Reeder’s own musical journey has to an extent, mirrored that of Bernard Sumner’s. DIE UNBEKANNTEN morphed into SHARK VEGAS to become a more electronic and disco friendly proposition.
After performing for nearly four years as DIE UNBEKANNTEN, we were asked by NEW ORDER if we would like to accompany them on their European tour after the success of ‘Blue Monday’.
We decided this would be a good moment to change our name and musical style, especially after adding two new members to our band. Besides, after our first disastrous London performance in the Barracuda Club, I thought DIE UNBEKANNTEN was much too difficult to pronounce outside of Germany, as people thought we were called DIE UNBEKANNTEN as in “Death Unbekannten” and so we urgently needed a new name and image.
Me and my partner-in-crime, Alistair Gray just threw a few ideas together one night and SHARK VEGAS became our name. I wanted something obscure sounding that didn’t actually mean anything apart from it being our band name.
Al and I were huge fans of pulsating electronic dance music – most probably since ‘I Feel Love’ – and the small Berlin underground gay-disco scene, which ran parallel to the abstract avant-garde scene, was the place to go and always a great way to spend a late Friday and Saturday night, before finally crashing and burning in the Risiko club.
Besides, musically, DIE UNBEKANNTEN had already been moving away from being depressive and miserable and had become much more electronic high energy disco too, so this tour proposal presented itself as a welcome opportunity to literally, regroup.
During a short break in the NEW ORDER tour, we went into Conny Plank’s studio with Bernard Sumner and recorded our first single ‘You Hurt Me’, but the session was a bit of a disaster, as the studio engineer had a slipped disc and was in terrible pain. He had to lie on a camp bed in front of the mixing desk and shout instructions up to us, while Conny Plank spent all his time playing table tennis in the yard outside. That single became FAC111.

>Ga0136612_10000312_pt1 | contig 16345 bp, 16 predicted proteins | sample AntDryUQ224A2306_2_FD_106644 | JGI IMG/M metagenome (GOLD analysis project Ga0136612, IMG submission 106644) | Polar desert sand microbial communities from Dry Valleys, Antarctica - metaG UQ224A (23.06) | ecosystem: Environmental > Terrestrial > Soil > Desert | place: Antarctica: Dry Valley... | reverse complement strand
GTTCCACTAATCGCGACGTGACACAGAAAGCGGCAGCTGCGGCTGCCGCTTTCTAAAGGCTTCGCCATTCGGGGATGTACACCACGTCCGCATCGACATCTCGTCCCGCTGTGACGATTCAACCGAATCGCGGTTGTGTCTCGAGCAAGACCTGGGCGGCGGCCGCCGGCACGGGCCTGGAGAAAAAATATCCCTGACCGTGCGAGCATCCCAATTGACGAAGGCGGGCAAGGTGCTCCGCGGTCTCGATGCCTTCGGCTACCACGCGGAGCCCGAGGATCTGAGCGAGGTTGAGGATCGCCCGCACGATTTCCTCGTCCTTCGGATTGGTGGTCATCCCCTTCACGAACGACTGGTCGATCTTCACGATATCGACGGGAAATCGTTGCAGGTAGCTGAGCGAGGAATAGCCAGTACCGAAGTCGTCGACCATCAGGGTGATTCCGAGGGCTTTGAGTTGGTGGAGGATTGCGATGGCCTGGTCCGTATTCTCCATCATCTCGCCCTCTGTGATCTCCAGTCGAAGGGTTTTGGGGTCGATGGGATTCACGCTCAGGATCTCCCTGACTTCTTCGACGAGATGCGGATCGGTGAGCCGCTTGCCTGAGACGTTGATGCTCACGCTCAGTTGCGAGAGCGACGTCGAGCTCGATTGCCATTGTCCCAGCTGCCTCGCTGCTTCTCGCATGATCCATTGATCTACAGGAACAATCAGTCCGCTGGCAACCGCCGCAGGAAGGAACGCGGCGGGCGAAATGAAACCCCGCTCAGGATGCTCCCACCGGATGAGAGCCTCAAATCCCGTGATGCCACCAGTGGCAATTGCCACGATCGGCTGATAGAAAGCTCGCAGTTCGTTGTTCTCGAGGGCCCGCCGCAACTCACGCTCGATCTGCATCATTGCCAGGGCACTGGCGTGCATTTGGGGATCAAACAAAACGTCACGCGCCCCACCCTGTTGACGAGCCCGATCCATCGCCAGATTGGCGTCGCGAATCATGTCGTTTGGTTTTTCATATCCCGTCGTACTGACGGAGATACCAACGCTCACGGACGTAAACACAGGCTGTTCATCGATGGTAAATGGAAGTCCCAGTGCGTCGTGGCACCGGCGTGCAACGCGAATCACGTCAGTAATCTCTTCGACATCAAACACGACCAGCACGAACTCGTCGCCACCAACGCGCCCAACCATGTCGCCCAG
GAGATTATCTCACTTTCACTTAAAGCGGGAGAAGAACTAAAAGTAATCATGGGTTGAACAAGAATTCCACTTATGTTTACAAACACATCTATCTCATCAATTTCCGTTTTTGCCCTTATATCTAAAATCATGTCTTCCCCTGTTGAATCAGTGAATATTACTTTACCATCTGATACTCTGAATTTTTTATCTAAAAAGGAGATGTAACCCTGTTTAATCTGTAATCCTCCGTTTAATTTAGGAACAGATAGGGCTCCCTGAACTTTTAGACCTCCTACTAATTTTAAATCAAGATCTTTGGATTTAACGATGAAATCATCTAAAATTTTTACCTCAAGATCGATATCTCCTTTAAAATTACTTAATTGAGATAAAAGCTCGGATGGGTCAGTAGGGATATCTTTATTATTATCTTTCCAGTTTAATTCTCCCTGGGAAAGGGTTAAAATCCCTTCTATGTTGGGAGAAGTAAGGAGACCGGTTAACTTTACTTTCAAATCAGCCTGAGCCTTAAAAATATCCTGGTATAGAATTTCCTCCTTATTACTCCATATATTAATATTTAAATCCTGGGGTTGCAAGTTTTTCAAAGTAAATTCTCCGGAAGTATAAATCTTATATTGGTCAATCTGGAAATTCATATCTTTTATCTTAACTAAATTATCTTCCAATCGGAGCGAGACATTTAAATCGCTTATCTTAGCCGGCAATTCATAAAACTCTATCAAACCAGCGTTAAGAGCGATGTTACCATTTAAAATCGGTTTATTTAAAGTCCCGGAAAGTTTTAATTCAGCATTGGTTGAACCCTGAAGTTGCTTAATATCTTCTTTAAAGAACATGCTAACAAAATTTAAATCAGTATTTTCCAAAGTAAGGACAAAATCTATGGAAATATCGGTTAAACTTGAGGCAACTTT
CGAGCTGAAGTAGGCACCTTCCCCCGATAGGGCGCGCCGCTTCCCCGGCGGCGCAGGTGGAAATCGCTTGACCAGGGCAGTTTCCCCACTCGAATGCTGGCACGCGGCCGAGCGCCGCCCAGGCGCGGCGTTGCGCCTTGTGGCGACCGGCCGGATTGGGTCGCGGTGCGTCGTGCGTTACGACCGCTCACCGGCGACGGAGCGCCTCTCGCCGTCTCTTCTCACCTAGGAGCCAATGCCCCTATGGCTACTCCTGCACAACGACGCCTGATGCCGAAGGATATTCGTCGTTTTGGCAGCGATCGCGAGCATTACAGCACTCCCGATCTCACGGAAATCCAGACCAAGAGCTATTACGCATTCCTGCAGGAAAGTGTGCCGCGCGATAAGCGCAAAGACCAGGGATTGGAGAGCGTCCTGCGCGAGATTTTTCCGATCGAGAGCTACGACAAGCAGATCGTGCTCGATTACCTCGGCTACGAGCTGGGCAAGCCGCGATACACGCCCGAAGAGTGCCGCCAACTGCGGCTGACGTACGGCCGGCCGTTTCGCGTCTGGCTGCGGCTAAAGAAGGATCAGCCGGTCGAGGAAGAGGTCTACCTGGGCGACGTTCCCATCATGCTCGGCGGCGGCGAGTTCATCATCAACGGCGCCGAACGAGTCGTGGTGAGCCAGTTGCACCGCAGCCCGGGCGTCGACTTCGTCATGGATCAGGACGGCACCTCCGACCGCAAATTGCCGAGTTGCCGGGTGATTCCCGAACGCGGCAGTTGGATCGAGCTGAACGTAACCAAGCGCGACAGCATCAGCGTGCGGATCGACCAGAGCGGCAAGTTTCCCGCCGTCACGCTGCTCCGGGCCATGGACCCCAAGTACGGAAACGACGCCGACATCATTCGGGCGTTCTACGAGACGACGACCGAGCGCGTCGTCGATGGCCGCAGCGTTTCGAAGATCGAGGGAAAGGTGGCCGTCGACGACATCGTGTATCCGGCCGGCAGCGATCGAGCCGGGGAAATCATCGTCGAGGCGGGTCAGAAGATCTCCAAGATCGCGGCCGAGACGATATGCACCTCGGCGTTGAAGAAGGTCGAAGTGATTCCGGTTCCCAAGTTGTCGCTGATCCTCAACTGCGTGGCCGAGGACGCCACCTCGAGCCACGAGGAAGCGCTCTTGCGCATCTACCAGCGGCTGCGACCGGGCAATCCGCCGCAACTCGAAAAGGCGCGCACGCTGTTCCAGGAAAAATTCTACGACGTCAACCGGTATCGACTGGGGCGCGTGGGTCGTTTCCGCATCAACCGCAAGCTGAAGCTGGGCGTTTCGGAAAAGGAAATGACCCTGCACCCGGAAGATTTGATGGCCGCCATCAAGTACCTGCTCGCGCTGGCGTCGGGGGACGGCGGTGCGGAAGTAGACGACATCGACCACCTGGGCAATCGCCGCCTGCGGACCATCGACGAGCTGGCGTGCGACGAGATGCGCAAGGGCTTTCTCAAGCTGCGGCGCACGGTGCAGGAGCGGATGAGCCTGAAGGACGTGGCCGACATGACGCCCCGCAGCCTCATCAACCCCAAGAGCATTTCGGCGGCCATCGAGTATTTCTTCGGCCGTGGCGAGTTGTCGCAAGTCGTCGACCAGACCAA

‘Love Habit’ was one of the tracks we initially recorded during the session for the FacUS ‘Young, Popular & Sexy’ compilation. We were asked to perform ‘Love Habit’ for a video, for a special Berlin edition of ‘Music Box’, Britain’s first cable TV music show and using my US Army AFN contacts, I managed to get permission to make our video on the divided Glienickebrücke (the so-called ‘Bridge of Spies’). In the video, we appear as beaten up and tortured spies in raincoats, as if we had just been let out of an East German prison.
Unfortunately, the US army forgot to inform the Soviet Army that we were making a video on the bridge and so, on the East side there was a right flap on. They sent out East German patrol boats to find out what we were doing on the bridge. I guess they thought we were trying to provoke World War III. ‘Love Habit’ was intended to be an album track, but it became one of the last songs we recorded as SHARK VEGAS and it was never released, at least not until we included it on the recent ‘B-Movie’ soundtrack.
Released on East German state label AMIGA, DIE VISION’s ‘Torture’ was the last album to be recorded in communist East Berlin in 1989 and featured Reeder as producer.
I was invited by the band to be the producer for their debut album. At first it seemed incredible that they had actually managed to get the AMIGA to agree, as no-one from the West had ever been allowed in their state-run recording studio, let alone produce an album there.